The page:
Dez Maarsen interview part 1

There’s a lot of talk amongest many flatlanders about riders stepping up to the top pro level, where are the next big pros coming from, where is the structure to see this happen, Dez Maarsen would be a classic example for me of how important structure and having events are, he grew up  with Flatground on his doorstep. Dez is on the come up, improving every year I see him, without further a due, heres the interview, read on..
It seems like you made it to the top level of the sport very fast, how long have you actually been riding? And describe if you can how you made that journey to being pro?

I started out riding flatland in April 2003. The dutch scene was very strong and a lot of sessions and progressing riders were around. And of course Flatground! All the riders where young and progressing a lot, and since i’m very competitive I pushed my self in to learning new tricks.

What were your inspirations growing up towards being a pro rider?
The most inspiring things were the big competitions. Flatground and the BMX Worlds and BMX Masters. I think the best was to see all the big pro’s in real time back them since the internet wasn’t so big as it is now. I think nowadays people rather look at the footage of a contest or jam then actually being there.

I notice on your videos, you are lucky to have an indoor spot, as Im guessing the weather in Holland is similar to English weather, tell me about your indoor spot, how did you get it, how many ride there? Can you ride daily?
Our indoor spot is a blessing! Its in the basement of an old taxs office. My brother lives there against squatting. So we can ride there 24/7. We can ride there for another 3 years, so we are pimping it up so it looks better for the upcoming winter.

You seem to be one of the active riders in Holland, now running lost bmx, what is lost bmx, what do you guys do?
The amount of riders in Holland has dramatically became smaller! So we try to stay strong. We get together once in a weak to just ride or when we have a show to rehearse it. And when there is a flat comp we are getting involved to get everything running. So hopefully in the future we can organize our own competition.

How hard is it to be a pro rider coming from Holland?
I don’t see my self as real pro rider in the sense of paying bills. More like semi-pro. Through these years I have been very lucky to get money out of shows. But I can’t afford to go to to many competitions, since I don’t have a big sponsor. So since I’m the first rider from Holland it’s hard to get the connections to make it as a real pro.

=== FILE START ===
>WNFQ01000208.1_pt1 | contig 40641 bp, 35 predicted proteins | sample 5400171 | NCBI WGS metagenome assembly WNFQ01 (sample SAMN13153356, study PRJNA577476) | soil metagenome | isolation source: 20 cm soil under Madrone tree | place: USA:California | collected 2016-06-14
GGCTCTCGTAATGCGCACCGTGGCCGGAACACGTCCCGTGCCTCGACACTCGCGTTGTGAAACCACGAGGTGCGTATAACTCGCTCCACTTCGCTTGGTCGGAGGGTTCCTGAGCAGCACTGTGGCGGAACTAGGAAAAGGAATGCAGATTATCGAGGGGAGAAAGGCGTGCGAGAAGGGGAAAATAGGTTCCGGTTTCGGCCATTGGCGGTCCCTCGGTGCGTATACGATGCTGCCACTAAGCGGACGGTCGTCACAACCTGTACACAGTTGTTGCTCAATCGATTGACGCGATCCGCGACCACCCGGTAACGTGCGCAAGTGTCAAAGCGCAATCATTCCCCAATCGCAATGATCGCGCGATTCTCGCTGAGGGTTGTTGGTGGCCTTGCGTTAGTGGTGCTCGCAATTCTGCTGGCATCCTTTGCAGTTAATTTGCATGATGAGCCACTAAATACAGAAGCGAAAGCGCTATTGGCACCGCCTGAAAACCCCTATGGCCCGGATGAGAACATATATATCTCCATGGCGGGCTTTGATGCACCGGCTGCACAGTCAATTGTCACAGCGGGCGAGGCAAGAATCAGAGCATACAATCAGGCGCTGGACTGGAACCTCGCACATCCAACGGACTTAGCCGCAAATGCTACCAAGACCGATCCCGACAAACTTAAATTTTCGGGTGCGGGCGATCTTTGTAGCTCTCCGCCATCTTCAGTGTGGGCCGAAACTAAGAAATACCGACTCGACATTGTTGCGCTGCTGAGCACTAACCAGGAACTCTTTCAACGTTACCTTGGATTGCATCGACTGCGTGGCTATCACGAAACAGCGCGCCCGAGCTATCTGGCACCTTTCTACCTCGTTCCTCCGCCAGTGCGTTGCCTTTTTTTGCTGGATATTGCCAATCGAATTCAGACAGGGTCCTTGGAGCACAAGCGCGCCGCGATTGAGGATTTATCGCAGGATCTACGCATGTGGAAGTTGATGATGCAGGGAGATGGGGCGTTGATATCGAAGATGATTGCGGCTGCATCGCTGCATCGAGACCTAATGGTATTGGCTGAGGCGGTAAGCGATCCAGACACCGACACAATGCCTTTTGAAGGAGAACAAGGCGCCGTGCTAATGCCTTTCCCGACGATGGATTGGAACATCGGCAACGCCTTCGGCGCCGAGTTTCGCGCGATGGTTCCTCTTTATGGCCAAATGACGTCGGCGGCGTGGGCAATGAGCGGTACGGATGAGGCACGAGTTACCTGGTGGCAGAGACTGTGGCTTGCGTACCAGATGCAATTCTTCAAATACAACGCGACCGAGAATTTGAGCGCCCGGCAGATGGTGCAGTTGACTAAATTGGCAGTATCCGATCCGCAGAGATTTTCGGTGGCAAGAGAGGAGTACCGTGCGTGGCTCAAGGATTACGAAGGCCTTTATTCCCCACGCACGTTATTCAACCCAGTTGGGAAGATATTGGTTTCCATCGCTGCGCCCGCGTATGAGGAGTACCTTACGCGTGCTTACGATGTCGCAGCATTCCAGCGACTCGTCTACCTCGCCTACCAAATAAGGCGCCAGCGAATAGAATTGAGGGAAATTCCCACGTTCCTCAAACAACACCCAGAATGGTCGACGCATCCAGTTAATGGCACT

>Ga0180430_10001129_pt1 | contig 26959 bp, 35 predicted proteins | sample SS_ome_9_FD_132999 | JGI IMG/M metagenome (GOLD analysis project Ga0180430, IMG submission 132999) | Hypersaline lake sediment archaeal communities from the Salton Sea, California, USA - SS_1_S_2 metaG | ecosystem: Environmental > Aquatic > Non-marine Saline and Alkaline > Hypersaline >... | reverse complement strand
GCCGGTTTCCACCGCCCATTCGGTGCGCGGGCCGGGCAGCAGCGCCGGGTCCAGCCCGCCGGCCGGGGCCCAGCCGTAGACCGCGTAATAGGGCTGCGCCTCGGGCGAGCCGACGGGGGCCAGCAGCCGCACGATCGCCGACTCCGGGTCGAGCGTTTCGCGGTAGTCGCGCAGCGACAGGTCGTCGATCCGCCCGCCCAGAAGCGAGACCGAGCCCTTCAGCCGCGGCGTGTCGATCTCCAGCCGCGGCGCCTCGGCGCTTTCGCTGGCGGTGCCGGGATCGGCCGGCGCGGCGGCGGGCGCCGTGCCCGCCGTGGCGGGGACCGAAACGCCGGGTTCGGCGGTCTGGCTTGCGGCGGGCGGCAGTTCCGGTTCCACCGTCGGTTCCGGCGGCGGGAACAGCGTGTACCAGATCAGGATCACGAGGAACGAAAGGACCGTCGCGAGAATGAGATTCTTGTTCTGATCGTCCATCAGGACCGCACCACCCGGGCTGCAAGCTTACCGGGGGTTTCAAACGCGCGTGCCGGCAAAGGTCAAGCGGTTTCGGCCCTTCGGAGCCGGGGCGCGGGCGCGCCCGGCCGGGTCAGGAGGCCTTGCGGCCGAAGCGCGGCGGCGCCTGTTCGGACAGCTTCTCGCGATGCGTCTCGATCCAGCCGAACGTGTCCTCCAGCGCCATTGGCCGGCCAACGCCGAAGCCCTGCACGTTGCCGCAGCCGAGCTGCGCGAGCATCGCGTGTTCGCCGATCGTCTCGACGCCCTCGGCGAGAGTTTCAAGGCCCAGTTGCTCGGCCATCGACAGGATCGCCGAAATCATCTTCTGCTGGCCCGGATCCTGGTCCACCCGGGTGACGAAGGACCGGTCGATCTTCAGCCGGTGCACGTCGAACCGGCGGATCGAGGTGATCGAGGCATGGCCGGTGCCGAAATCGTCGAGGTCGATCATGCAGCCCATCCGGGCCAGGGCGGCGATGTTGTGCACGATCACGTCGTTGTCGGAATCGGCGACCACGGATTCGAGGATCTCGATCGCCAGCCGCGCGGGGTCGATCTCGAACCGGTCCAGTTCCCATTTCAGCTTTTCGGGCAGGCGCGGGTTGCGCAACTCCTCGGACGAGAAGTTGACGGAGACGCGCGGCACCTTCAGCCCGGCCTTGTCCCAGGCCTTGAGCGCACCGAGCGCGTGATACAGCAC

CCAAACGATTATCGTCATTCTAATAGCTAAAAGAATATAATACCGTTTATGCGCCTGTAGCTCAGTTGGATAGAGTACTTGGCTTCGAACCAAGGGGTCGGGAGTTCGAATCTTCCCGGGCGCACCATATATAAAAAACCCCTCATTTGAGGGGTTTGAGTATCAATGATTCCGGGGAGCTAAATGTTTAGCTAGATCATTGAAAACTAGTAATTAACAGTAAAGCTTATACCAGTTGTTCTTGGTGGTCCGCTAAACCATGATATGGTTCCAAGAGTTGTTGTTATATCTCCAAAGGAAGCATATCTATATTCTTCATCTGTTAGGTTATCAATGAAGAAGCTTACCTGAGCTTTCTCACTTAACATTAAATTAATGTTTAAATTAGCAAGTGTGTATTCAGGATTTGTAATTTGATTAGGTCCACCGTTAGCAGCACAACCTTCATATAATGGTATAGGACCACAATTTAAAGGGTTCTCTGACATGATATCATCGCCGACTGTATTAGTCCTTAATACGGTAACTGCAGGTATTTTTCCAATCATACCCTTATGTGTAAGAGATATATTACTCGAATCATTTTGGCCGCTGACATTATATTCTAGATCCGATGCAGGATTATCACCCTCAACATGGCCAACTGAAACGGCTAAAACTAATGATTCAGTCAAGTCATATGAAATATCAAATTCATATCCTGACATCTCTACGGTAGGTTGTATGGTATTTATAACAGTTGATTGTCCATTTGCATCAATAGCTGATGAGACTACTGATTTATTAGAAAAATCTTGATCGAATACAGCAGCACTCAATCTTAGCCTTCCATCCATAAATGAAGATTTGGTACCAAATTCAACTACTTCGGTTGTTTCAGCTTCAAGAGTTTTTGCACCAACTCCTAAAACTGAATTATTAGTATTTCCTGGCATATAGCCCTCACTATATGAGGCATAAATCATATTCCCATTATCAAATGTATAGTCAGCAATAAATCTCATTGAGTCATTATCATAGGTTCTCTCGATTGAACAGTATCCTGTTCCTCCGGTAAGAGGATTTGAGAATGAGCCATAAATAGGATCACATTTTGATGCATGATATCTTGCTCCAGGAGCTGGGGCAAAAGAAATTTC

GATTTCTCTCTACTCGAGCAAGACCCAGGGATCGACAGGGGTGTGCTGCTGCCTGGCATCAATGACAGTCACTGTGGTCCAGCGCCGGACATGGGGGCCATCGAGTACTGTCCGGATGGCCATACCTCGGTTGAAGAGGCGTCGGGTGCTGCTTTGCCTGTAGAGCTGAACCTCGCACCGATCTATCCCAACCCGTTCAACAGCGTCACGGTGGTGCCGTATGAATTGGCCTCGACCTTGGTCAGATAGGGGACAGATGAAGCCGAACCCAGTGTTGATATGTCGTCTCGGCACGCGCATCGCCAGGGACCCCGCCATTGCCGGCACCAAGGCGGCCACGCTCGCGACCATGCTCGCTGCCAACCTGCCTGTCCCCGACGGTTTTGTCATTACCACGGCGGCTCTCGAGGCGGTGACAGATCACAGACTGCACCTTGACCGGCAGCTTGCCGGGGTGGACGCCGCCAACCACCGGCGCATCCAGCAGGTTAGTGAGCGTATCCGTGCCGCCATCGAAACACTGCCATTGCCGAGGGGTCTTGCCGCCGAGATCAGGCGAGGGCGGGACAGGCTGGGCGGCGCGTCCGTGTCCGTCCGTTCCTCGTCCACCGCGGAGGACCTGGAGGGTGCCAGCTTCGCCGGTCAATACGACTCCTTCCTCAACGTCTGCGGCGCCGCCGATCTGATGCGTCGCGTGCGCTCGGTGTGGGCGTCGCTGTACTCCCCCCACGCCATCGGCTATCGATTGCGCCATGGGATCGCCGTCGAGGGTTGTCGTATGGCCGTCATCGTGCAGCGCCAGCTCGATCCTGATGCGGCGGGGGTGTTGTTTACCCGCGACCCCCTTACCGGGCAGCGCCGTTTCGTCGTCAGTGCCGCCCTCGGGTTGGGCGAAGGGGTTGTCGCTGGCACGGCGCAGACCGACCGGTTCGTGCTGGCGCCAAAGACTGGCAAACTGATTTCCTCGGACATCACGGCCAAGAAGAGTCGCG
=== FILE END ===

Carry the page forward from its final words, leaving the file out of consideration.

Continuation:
How is the flat scene in Holland? If riders are visiting from abroad to Holland, where should they go to ride?
If riders are visiting Holland, Amsterdam is the place to be! I really love the city and the Lido spot. But just be sure to come in the summer or else the weather is shitty.

Tell me about flatground, and what that meant to the dutch scene and yourself personally?
Flatground was the thing that really made me fell in love with flatland! I still had a street bike and went there in 2003. On my way to there we met Michiel the flatground organizer. It was so big and there was also a good scene in my city and everyone was just there! The vibe and the set up was so good that was really how flatland was supposed to be represented! At the next Flatground I think I (2004) made some kind of debut because everyone remembered me as the small kid in the red pyjama’s and the red bike! Even Martti came to me then to give props. These were wonderful times! I think nothing can surpass flatground 04. 05 was nice but the breakdance, the time of the year and the two different areas messed up the atmosphere. The thing that really then killed Flatground was switching it to a different area. But it’s really to bad it is gone instead of that it learned from it mistakes. And of course the love for flatland wasn’t there anymore for Michiel I think.

I would agree with this Dez, flatground was a hardcore flatland event, flatland needs events such as fg in order to grow, i think its especially important for your scene, a chance for dutch riders to see international riders on their doorstep, and much motivation.Bram Verhallen was for many years seen as the top guy in the dutch flat scene, now its yourself, do you feel any responsiblity with the scene, like rolemodel for younger kids and stuff like that?